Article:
, TOKYO (Reuters) – Japanese companies are unlikely to invest in Saudi Aramco’s blockbuster initial public offering (IPO) because it is difficult to evaluate the value of the world’s biggest oil company, the head of Japan’s largest refiner said on Friday.
FILE PHOTO: Amin H. Nasser, president and CEO of Aramco, and Yasser al-Rumayyan, Saudi Aramco’s chairman, attend a news conference at the Plaza Conference Center in Dhahran, Saudi Arabia November 3, 2019. REUTERS/Hamad I Mohammed
The unusually frank remarks from the head of a typically conservative Japanese company underscore potential challenges for the IPO, which Aramco has announced is going ahead although the state-owned oil giant has released few details.
Sources have told Reuters that Aramco could offer 1%-2% of its shares, raising as much as $20 billion to $40 billion. A deal over $25 billion would top the record-breaking IPO of Chinese e-commerce giant Alibaba in 2014.
“It’s difficult to think that many Japanese investors will make investments,” JXTG Holdings President Tsutomu Sugimori said at an earnings briefing.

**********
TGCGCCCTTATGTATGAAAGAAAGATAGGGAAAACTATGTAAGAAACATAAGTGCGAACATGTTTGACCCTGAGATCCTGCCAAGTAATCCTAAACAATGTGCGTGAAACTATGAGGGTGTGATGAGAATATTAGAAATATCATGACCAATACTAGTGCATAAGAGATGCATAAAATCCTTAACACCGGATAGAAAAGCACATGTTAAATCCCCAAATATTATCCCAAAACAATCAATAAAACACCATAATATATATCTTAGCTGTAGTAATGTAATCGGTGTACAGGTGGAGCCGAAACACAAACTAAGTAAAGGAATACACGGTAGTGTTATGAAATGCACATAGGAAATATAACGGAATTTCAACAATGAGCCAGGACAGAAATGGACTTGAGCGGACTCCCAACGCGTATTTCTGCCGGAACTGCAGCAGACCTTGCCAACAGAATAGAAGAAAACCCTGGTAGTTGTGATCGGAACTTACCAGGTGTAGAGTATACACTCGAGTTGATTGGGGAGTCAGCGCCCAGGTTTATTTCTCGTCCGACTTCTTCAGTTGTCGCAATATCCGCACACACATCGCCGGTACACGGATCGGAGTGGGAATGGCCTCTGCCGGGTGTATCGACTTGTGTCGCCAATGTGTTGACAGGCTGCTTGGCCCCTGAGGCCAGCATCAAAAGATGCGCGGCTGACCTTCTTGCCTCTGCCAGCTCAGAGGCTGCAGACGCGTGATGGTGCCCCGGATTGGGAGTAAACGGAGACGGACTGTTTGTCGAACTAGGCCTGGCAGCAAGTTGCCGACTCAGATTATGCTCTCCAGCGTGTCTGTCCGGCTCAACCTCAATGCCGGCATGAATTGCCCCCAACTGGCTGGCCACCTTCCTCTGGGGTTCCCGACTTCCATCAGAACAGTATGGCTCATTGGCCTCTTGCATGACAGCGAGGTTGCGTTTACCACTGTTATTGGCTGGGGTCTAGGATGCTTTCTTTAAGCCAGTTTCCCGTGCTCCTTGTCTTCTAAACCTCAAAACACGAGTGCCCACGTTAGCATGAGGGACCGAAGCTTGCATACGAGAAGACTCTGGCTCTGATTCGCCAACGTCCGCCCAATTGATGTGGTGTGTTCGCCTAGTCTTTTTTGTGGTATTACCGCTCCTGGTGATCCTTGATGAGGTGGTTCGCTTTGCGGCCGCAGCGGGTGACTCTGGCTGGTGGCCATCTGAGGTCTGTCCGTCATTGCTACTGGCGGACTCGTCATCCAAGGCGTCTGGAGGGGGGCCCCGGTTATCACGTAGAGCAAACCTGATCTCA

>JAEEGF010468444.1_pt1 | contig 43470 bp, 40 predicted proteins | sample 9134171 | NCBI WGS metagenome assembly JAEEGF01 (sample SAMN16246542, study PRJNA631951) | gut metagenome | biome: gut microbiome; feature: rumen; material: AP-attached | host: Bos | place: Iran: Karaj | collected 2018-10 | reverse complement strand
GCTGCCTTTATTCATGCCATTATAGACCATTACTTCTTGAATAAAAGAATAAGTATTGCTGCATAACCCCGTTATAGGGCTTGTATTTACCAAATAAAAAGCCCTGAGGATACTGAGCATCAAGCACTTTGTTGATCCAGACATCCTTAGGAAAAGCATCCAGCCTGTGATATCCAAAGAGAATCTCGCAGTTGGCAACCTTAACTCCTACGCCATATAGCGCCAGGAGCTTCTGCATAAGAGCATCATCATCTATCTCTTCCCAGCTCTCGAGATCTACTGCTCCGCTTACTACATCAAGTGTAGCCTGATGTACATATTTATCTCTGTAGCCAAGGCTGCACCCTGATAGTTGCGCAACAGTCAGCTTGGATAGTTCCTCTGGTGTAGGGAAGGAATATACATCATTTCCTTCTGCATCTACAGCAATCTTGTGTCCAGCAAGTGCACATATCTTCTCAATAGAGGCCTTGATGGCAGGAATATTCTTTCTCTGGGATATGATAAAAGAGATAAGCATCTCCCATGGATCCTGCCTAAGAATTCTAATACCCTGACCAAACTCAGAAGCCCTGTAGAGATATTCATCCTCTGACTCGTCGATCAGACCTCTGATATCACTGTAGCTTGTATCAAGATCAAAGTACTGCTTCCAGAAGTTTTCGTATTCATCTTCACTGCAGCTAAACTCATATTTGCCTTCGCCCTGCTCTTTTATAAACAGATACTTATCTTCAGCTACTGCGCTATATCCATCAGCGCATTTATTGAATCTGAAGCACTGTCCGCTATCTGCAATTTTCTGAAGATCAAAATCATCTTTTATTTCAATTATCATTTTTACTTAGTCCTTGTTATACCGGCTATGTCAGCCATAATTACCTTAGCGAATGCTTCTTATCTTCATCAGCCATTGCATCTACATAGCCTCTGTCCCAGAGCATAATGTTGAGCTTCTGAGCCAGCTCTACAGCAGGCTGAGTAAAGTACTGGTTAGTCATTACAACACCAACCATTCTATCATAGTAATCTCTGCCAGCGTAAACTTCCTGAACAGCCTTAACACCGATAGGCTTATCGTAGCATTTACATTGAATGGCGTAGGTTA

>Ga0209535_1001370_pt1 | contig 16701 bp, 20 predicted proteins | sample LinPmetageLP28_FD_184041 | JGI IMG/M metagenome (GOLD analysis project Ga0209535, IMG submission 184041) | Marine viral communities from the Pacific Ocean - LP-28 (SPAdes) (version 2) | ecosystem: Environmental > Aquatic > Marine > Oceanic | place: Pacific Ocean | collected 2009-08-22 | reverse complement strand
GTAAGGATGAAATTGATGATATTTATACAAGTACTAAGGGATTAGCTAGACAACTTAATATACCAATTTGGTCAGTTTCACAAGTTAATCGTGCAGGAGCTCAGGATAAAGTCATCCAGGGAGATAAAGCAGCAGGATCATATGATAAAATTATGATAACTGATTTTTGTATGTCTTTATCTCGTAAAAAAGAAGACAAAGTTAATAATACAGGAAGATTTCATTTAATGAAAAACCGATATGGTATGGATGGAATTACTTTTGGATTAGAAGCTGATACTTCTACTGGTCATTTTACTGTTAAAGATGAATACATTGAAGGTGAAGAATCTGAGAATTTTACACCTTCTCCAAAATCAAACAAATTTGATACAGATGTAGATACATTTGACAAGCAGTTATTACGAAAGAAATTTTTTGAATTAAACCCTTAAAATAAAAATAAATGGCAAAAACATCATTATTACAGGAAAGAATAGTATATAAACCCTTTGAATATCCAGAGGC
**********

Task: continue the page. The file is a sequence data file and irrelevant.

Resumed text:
“Japanese companies have stakeholders and they need good reasons to explain to shareholders why they would make such hefty investments and we need to do strict due diligence.”
He was responding to a question on whether Japanese companies would follow Chinese investors, after Bloomberg reported that Chinese state-owned firms, including Sinopec Corp, were considering investing up to $10 billion in the Aramco share offer.
“We don’t know about Aramco’s crude oil reserves and how their contracts with the Saudi royal family work and so on. Aramco will need to disclose this information, but it is not clear how open Aramco will become,” Sugimori said.
Aramco, the world’s most profitable company, said on Sunday it was kicking off a domestic IPO, with scant details disclosed and expert valuations varying from around $1.2 to $2.3 trillion.
JXTG and other Japanese refiners have longstanding relationships with Aramco, having been big buyers of Saudi crude for decades, although Japan’s oil imports have fallen as a declining population uses more efficient automobiles.
Aramco supplied almost 36% of Japan’s crude imports in September, which totaled 2.8 million barrels per day.
The Saudi oil company owns a 7.65% stake in Idemitsu Co, Japan’s second-largest refiner, according the Japanese company’s website.
Graphic: Aramco vs. Majors valuation, here
Reporting by Yuka Obayashi; Writing by Aaron Sheldrick; Editing by Edmund Blair